You can then use that information to work on upgrading applications and drivers so that Windows upgrades will complete successfully — even if that requires updating or upgrading hardware. Microsoft’s big-data approach to analytics allows it to not only identify those potential blockers, but to suggest fixes derived from its analysis of successful upgrades.

You can take a ‘big bang’ approach to upgrades, but it’s better to run pilot programmes with smaller groups of users. These help you identify issues in advance, especially if an upgrade process includes updates to productivity tools as well as the underlying operating system. One of the more useful features in Desktop Analytics is the ability to use its analysis of your device fleet to identify a pool of devices that will allow you to test your entire set of applications and drivers on the fewest PCs. That way you can run your tests once before finalising your upgrade process.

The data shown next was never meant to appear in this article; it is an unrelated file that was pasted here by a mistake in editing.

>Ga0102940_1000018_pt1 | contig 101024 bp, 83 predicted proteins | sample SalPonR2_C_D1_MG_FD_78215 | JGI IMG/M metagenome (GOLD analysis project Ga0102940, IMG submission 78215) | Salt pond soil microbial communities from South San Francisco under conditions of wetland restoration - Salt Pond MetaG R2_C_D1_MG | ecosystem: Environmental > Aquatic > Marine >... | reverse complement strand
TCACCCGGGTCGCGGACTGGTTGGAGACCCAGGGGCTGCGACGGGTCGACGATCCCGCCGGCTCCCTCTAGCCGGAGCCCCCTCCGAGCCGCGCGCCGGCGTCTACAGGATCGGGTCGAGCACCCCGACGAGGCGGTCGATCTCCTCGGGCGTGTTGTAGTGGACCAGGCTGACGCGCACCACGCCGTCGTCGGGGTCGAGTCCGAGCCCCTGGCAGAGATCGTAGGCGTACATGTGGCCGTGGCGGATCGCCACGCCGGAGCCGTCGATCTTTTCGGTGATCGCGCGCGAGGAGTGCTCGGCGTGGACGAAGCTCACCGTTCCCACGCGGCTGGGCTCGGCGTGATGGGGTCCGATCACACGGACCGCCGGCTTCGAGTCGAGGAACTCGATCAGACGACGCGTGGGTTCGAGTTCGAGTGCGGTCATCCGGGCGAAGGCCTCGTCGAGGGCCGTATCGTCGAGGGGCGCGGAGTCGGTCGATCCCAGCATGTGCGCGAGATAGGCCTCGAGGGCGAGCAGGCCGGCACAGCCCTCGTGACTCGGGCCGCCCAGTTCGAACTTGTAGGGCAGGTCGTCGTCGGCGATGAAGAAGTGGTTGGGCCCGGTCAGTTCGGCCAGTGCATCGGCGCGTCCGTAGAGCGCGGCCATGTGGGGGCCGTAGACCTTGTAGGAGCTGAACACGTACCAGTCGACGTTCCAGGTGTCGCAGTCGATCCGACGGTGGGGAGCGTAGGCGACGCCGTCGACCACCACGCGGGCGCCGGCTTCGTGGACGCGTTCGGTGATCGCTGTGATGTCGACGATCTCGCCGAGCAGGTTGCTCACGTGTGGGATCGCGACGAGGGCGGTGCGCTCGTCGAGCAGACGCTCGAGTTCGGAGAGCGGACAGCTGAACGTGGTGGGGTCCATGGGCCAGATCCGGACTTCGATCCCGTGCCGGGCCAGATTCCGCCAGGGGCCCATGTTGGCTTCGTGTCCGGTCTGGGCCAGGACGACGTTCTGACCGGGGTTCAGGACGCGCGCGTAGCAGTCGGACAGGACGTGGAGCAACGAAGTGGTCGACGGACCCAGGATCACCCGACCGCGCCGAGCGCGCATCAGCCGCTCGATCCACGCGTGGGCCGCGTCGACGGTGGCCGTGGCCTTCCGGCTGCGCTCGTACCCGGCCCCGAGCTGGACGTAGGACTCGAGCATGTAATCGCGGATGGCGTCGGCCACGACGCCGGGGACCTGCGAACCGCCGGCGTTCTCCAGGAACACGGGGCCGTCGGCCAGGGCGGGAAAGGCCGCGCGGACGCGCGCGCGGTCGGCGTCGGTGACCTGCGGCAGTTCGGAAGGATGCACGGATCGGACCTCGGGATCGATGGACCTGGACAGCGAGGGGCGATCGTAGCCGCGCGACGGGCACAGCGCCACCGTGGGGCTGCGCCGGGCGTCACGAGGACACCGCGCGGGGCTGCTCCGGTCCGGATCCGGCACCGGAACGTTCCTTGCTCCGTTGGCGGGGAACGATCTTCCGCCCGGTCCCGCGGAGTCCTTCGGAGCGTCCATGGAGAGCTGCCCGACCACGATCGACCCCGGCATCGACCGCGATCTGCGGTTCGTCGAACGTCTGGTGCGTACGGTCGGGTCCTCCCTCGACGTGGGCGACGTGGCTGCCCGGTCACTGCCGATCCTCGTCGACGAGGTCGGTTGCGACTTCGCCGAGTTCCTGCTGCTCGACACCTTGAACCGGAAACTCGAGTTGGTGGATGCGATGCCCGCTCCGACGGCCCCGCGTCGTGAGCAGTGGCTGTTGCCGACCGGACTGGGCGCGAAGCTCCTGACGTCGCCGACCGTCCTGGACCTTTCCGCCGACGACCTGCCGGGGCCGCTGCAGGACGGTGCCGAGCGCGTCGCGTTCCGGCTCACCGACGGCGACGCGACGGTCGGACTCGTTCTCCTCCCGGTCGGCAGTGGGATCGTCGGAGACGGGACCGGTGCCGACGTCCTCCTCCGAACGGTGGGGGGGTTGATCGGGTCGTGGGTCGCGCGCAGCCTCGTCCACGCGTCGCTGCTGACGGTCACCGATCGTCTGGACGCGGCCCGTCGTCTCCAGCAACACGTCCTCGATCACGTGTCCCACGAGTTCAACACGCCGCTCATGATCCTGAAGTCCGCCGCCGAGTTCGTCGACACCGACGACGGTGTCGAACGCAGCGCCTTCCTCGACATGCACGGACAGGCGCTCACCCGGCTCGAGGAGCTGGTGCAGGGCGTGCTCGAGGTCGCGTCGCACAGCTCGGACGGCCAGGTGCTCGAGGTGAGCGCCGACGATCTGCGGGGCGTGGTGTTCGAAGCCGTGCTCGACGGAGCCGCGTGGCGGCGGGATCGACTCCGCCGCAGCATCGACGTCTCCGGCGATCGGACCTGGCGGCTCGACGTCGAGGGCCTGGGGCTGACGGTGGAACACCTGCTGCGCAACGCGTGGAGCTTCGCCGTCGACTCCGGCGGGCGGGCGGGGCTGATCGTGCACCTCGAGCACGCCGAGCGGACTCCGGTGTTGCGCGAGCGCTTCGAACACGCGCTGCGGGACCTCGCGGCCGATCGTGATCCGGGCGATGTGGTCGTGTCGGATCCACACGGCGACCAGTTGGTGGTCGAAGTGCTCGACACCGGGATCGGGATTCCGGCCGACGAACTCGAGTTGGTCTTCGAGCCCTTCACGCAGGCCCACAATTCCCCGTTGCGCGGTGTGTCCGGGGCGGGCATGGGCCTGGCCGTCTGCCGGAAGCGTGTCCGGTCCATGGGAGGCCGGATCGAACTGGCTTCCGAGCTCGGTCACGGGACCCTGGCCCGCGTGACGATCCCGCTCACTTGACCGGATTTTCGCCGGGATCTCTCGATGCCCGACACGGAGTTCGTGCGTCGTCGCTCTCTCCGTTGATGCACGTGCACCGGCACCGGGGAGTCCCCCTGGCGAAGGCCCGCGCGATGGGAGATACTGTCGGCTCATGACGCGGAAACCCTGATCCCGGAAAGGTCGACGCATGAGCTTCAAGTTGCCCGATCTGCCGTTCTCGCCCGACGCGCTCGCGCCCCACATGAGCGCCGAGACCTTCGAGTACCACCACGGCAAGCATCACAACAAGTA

Who can use Desktop Analytics?

To use Desktop Analytics, you need an Azure subscription and an appropriate Microsoft 365 or Windows subscription, with a connection to Azure Active Directory. On premises, you need to be running an up-to-date copy of System Center Configuration Manager, with its agent deployed to all the devices you’re planning to update.

If you have the right licences for your users, then you don’t need to pay extra for Desktop Analytics. Things get a little more complex with its use of Azure Log Analytics, which treats its data as zero-rated. In practice, that means it won’t cost any more than any existing subscriptions, and if you’re using the free tier, Desktop Analytics data won’t be capped — and more importantly, won’t count against your cap for any other apps that are using it. The only difference between using a free and a paid Azure Log Analytics subscription is retention: the free plan will only store 309 days’ data.

Getting started with Desktop Analytics